If you cannot hear any audio coming out of the soundcard, activate the "Signal Generator"  and connect it to the sound output (click on the function block and then start the sine generator). If you still can't hear anything, check the Volume Control from the program "sndvol32.exe" which is part of Windows. To modify the "recording" settings (here: Sound IN), you must change the properties in the "Options" menu of sndvol32. (Sorry, Spectrum Lab cannot find the optimum settings itself. It can not access the soundcard's "Mixer" like other nice programs ;-).

Modifying the Filter characteristics

Depending on the bandwidth of the signal you are looking for, you may want to use different audio filter characteristics. A 50 Hz filter is often a good choice for medium-speed morse transmissions, while 500 Hz may be better for digital transmissions like RTTY and PSK. There is a number of "pre-configured" filters which you can load from disk files, but you can also create your own filters:

The very old way (before Spectrum Lab V1.7)
Click on the "Filter" block and switch to the tab "IIR-Design 2". Load one of the "650-Hz-filter" designs which are part of the installation archive. The default "SAQ"-filter is a 4-stage IIR filter, each stage is a second order IIR-filter used as a bandpass. The gain, center frequency and bandwidth of each stage can be set individually. Modify a parameter in the filter designer table, then click "Calculate" to make the change effective. You may customize the filter for your own requirements, change the bandwidth, center frequencies or the number of stages used. But it's not easy to spread the poles to get exactly the frequency response you want, so you should use the "IIR-Designer 3" mentioned below, or jump right to the FFT-based filter which is the preferred method since SpecLab V2.6 .
The second method (a bit easier, since Spectrum Lab V1.7, tnx M0BMU):
Click on the "Filter" block and switch to the tab "IIR-Design 3". Enter a filter center frequency and bandwidth of your own, then click "Apply". More information about the types of narrow-band audio filters can be found here. You can also control the audio filter's center frequency from a small slider on the frequency axis of the waterfall, quite like the VFO control.
The third method (much easier, since Spectrum Lab V2.6): Use the FFT-based filter !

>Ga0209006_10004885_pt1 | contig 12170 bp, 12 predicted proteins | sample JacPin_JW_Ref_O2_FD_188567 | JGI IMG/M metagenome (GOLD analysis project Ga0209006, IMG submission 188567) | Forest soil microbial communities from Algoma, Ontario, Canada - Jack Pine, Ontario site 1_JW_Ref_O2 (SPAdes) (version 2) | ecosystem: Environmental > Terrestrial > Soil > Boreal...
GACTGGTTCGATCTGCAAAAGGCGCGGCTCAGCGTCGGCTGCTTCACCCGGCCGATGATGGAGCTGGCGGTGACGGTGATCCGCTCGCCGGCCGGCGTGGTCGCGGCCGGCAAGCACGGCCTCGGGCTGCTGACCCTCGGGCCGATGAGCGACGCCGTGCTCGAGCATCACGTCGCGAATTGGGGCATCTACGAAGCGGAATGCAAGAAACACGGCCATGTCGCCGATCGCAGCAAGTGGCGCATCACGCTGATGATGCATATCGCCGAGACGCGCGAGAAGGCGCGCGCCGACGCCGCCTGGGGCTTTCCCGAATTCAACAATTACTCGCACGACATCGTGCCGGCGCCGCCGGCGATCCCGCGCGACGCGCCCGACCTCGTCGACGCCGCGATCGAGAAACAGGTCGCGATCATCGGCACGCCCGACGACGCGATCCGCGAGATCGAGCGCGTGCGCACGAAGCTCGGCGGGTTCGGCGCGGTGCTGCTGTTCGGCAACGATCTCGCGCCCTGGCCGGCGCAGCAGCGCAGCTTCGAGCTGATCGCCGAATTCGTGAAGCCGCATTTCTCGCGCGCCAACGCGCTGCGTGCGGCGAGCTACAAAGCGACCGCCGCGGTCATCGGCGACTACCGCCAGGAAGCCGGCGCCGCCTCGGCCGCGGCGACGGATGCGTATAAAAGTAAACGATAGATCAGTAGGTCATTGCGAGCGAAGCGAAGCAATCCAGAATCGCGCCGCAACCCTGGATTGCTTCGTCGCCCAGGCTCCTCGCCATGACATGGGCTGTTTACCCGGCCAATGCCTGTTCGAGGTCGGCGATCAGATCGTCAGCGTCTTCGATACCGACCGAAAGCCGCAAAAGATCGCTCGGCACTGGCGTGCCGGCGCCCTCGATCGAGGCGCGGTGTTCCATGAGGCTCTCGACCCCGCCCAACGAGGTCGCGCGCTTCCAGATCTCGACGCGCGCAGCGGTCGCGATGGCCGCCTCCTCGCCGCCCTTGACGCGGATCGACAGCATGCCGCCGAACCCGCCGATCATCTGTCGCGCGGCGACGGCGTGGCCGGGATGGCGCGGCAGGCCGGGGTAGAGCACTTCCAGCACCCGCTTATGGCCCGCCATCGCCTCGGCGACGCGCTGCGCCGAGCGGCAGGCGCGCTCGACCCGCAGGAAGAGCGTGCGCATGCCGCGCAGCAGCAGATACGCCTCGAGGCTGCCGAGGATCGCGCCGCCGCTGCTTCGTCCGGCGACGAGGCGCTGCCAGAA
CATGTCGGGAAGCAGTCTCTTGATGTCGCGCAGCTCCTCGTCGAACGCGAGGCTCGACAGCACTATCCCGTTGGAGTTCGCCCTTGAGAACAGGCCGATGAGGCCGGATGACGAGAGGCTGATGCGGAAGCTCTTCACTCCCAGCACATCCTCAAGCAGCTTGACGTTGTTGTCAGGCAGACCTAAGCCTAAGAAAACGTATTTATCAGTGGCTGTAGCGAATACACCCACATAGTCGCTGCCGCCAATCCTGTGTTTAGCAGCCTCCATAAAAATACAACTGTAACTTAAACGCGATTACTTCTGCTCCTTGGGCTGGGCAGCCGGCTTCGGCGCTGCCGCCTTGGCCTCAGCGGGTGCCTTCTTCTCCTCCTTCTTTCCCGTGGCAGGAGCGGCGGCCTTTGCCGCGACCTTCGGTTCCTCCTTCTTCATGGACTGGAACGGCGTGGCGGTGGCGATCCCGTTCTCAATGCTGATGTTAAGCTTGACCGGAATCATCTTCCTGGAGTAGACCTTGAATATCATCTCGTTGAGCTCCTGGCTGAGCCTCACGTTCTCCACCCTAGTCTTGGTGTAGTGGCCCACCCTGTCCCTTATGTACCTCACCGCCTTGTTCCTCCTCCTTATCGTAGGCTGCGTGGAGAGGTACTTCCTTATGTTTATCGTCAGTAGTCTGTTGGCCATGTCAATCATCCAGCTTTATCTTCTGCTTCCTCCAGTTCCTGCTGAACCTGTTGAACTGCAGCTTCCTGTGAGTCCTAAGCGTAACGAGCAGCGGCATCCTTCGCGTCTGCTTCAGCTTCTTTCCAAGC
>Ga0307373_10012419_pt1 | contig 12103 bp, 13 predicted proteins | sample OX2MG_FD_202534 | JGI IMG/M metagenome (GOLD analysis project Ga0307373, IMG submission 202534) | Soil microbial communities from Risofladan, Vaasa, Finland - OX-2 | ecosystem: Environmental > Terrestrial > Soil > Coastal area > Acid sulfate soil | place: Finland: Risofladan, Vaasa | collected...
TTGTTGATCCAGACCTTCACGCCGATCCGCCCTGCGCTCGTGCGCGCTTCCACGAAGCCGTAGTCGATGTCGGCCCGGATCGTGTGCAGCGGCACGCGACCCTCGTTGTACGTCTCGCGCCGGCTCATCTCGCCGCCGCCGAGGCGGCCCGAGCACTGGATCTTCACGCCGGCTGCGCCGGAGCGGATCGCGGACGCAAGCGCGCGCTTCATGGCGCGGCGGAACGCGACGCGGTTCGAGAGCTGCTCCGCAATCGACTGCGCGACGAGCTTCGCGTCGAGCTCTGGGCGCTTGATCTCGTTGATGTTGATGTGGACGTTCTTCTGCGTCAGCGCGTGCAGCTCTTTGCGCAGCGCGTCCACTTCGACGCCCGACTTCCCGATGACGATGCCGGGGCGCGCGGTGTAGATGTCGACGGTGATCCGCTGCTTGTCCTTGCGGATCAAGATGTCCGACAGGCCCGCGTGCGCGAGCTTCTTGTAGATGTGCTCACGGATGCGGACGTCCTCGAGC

Much easier to use than the "classic" FIR- and IIR-based filters is the FFT-based filter. There is an extra control tab for it in the filter control window. Select "bandpass" characteristics, the desired center frequency, and the filter bandwidth. An FFT size of 2048 or 4096 (within the filter !) is ok for this application. You can do even more with this filter: Let it do the downconversion too ! The function of the FFT-based filter is explained here .
If you don't want to learn how all this works internally, but simply use it instead, load the preconfigured application "SAQrcvr1.usr" from the "Quick Settings" menu. It was modified in 2006 so it uses the FFT-based filter for "downconversion" and for narrow-band filtering at the same time. Move the red "diamond" on the main frequency scale with the mouse to tune this receiver to any frequency you like (not just 17.2 kHz for which the receiver was originally designed).

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Frequency list of some VLF stations

The file "VlfStns.usr" has the frequency markers set to some VLF transmitters which can/could be heard in Europe. This makes identifying them on the waterfall display easier. In addition, there is a 'radio station list' which also contains the frequencies of some 'known' VLF transmitters.

(spectrogram with radio station display)

Some of these stations are:
Frequency (Hz) Callsign Station Country Mode, Remarks
15625 (!)
? RSDN-20
navigation system.

See notes below table.
RUS Pulses
all seven frequencies heard in Dec. 2003
15100 ? ? ?
15625 -- Your neighbour's (tube-) TV Continuous line sync signal,
emitted by flyback transformer
15980 GBR Navy Rugby G RTTY (MSK)
100 Bd
heard in March 2003
went QRT in 2003 (*)
16300 VTX1 Navy Vijayanarayanam IND CW, rare
16400 JXN Navy Novik NOR RTTY (MSK)
200 Bd
heard in March 2003
16800 ? RTTY
17000 VTX2 Navy Vijayanarayanam IND CW, rare
17200 SAQ Grimeton S CW, historical transmitter
(Alexanderson alternator)
1-2 times per year
18100 RDL,.. Navy Krasnodar + .. RUS RTTY (multi-tone FSK?)
heard in March 2003
18200 VTX3 Navy Vijayanarayanam IND CW, RTTY, rare
18300 HWU Navy Le Blanc F RTTY (MSK)
200 Bd
heard in March 2003
19000 GBZ(?) Navy Criggion (?) G RTTY (MSK)
not heard in 2003 yet
19200 ? ? ? RTTY (MSK)
heard in March 2003
19600 GBZ(?) Navy Criggion (?) G RTTY (MSK) 200 Bd
heard in March 2003
20270 (+/-) ICV(?) Navy Tavolara, Sardinia I RTTY (MSK)
heard in March 2003
20900 HWU Navy Le Blanc F RTTY (MSK)
heard in March 2003
21100 RDL Navy, Krasnodar et al RUS RTTY (MSK)
heard in March 2003
22100 ? Navy Anthorn G RTTY (MSK)
heard in March 2003
23400 DHO38 Navy Ramsloh D RTTY (MSK)
heard in March 2003

A complete list of VLF stations can be found Renato's VLF Open Lab site, see links at the end of this document. Or scan the net for Klaus Betke's LF pages.

Notes on certain VLF stations:

ALPHA beacons
Read this chapter with the description of an experiment which can be done with SpecLab, a small loop antenna, and this old Russian navigation system which still existed in 2006.